Senegal-Fact Finding Mission on Poultry

The poultry fact-finding mission was part of the results set out in the Netherlands embassies annual plan, namely the strenghtening of the poultry sector in Sénégal.

baby chick

Many Senegalese rely on marine fish for the bulk of the animal protein in their diets. Increasing pressure on marine fish stocks is thus a particularly important issue. Protecting and replenishing these fish stocks is needed. However, alternatives also need to be developed.  Eggs and chicken meat are gram for gram the next most affordable animal protein after sardines, which many would consider the national food of Senegal. Over the last decade poultry production has made a leap forward- both in terms of volumes produced and in the means of production. Today, most chicken is produced in a highly efficient large agro-industrial model. Small-scale producers have shifted to broiler production using imported genetics. The port of Dakar provides imported feed ingredients at competitive prices to producers, the majority of whom are clustered nearby along the coast and in Thiès. Sedima, the largest producer of chicken and eggs, now also produces hatching eggs locally. This  increases the possibilities for local small-scale producer who already have ready access to imported supplies. This has created a relatively professional and efficient production model with feed conversion rates in line with global norms.

Some would argue that the development of production has far outpaced the ability of the market to absorb these chickens and eggs. Large industrial chicken producers in other countries have the luxury of being able to direct excess production volumes to the processing and food services (Hotel Restaurant and Catering) chain. In Senegal this is not the case. The market is oriented towards live chicken sale in open markets with few-if any- refrigeration points. The food services sector is small and processed chicken products are virtually unheard of. As a result, competition for market access is intense and intensifying. Large producers find themselves hemmed in by a lack of market development and outlets for their frozen chicken, but, having made significant fixed asset investments to ramp up their scale and produce competitively. For smaller commercial farmers oversupply means longer gaps between the end of the production cycle and the sale of the birds. This “over-run” has dire consequences for profitability because every day a fully-grown chicken is kept alive is money lost on feed. Furthermore, it reduces the number of production cycles per year. Any time there is a dip in demand the producers hold on to the birds that bit longer, affecting their ability to clear the cages and start a new rotation. If birds could be processed and frozen there would more flexibility in the system.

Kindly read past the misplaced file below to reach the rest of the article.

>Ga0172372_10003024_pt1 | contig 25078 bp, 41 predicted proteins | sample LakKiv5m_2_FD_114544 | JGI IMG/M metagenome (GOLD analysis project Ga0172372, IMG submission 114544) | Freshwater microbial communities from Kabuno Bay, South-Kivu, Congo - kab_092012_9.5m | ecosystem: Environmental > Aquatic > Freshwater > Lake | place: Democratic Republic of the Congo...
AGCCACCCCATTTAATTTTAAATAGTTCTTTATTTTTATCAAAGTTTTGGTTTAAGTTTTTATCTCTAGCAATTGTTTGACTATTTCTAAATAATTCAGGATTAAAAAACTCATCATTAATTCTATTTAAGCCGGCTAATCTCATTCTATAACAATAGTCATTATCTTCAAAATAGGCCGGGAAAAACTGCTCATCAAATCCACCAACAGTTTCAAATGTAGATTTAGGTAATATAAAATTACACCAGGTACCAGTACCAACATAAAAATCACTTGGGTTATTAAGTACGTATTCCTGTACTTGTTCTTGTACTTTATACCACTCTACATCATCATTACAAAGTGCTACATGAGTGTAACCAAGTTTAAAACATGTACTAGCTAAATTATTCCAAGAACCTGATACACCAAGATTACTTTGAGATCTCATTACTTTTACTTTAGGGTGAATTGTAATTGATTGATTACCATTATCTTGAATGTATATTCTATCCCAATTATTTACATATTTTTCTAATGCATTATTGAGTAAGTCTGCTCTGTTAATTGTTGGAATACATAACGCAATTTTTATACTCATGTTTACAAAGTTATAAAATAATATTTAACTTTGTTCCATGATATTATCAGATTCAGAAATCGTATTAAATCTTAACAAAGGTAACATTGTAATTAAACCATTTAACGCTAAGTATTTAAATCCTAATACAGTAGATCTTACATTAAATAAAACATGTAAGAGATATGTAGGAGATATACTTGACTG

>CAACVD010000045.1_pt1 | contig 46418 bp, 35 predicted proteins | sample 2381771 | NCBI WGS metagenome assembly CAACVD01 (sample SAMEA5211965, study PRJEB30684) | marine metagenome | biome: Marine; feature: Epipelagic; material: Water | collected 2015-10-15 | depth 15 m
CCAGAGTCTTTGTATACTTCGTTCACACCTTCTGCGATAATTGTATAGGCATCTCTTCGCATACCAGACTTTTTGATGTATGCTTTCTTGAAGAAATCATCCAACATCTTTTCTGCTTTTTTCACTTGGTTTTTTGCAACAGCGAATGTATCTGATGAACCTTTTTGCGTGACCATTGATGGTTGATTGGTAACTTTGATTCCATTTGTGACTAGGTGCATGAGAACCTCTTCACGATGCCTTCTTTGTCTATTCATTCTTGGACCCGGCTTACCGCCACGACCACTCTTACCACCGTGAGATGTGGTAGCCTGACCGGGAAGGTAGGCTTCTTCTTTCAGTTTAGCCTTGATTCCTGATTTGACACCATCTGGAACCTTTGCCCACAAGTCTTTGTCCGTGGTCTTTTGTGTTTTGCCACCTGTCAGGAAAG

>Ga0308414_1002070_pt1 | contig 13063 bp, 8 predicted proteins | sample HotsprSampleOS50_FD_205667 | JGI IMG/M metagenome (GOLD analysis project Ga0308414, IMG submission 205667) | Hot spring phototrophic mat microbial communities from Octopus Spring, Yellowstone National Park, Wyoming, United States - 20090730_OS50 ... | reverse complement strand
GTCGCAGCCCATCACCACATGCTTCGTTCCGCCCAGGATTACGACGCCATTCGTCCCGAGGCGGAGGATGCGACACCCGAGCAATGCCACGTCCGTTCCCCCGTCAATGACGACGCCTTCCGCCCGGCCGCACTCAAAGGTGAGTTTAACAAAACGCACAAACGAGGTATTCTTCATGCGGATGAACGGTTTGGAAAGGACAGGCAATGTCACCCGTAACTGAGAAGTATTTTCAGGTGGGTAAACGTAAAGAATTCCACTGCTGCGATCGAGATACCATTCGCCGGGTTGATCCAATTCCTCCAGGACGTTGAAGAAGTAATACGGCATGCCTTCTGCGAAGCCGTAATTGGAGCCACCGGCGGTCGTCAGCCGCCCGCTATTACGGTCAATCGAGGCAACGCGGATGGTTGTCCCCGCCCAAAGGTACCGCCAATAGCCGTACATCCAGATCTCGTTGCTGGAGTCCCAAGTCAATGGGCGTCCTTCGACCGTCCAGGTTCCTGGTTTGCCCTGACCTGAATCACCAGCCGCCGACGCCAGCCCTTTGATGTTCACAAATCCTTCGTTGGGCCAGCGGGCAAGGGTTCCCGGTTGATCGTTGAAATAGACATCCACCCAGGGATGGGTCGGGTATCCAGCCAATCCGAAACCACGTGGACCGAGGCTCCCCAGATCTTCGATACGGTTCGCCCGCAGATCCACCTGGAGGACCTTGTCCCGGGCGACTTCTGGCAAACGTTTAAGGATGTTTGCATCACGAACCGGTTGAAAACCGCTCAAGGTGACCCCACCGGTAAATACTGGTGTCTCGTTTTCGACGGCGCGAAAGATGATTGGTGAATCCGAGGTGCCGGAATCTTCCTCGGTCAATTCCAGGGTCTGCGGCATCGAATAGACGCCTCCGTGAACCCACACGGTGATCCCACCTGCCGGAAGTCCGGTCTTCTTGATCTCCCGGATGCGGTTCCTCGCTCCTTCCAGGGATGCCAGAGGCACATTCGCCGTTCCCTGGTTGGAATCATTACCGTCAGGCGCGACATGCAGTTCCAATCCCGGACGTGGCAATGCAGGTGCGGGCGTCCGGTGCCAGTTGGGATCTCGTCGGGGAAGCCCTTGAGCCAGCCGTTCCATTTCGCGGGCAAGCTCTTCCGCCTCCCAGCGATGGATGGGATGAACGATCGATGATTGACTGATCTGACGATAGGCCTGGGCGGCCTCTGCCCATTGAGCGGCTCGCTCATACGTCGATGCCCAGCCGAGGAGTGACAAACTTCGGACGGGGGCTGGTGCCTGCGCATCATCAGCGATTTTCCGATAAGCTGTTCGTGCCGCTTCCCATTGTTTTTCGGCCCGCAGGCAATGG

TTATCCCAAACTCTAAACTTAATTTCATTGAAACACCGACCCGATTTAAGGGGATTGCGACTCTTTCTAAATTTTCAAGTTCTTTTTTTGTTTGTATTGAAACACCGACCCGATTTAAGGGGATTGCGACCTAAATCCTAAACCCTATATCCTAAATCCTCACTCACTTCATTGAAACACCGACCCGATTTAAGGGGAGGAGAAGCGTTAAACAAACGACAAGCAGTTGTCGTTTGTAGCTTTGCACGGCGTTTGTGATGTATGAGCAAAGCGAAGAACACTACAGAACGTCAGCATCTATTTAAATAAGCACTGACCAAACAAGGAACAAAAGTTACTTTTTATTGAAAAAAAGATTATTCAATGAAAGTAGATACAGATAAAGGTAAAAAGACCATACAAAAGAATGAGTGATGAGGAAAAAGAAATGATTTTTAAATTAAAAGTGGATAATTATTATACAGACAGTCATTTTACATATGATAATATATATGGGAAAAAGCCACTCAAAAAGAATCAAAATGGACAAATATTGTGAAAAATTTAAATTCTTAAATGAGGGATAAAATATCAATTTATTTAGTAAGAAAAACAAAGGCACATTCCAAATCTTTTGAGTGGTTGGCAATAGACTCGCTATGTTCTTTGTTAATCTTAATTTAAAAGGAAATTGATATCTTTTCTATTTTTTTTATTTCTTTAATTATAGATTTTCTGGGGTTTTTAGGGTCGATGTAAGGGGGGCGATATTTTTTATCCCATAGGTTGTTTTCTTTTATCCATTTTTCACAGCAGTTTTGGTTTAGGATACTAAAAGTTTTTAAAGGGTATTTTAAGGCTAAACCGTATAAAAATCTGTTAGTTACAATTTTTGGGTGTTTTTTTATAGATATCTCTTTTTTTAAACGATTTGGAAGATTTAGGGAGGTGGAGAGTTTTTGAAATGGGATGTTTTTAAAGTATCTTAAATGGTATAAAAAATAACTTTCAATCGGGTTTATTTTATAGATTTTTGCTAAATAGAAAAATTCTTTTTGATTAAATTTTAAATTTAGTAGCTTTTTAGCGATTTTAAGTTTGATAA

This strain in the market creates a cap on the scale of small-scale producers. At a scale below 2000 birds they can market their birds and eggs reasonably well. Any larger and this is not the case. Scaling up also requires greater investment in cooling to ensure that production can happen year around. The consequences are clear. There are few producers who produce at this middle scale. There seems to be some sense in identifying what can be done to help small scale commercial producers make a leap rather than a stepwise transition from small to medium and then large industrial scale.

There’s a big overlap between broiler and egg producers in Senegal. As with broilers, egg production is similarly hampered by a lack of processing market.  In modern egg production systems this sector absorbs the vast majority of eggs. This creates regular boom and bust cycles for producers who are enticed in to egg production by rising prices and low barriers to entry in the egg market. Then as the market nears saturation, prices fall leaving many producers unable to sell their excess eggs. Producers exit, creating conditions for lower availability of eggs and rising prices. This begins the cycle anew. Finding an answer to the processing gap is thus critical to ensuring that the boom bust cycles regularly seen in egg production is broken.

The poultry fact-finding mission was part of the results set out in the embassies annual plan, namely the strenghtening of the poultry sector in Sénégal. A mission to Sénégal that took place  from 13th to 17th March 2023 was organised by the Embassy of the Kingdom of the Netherlands in Dakar, the Netherlands enterprise and Evelopment Agency (RVO), the Netherlands African Business Countil (NABC) and the Agricultural Council for Sénégal and Côte d´Ivoire.  The fact-finding mission proved to be a good momentum to re-energise Dutch and Sénégalese relations and to place emphasis on poultry value chain development in Sénégal.  The mission focus was slaughter and pocessing,  product conservation, cold chain control, transport, logistics, waste management and poultry feed production.  

The mission proved to be a good momentum to re-energise Dutch and Sénégalese relations and to place emphasis on poutry value chain development.  

Should you be interest in partnership with Sénégal, please do not to hesitate to contact the Agricultural Advisor, Vivane Faye ( at  the Netherlands embassy in Dakar.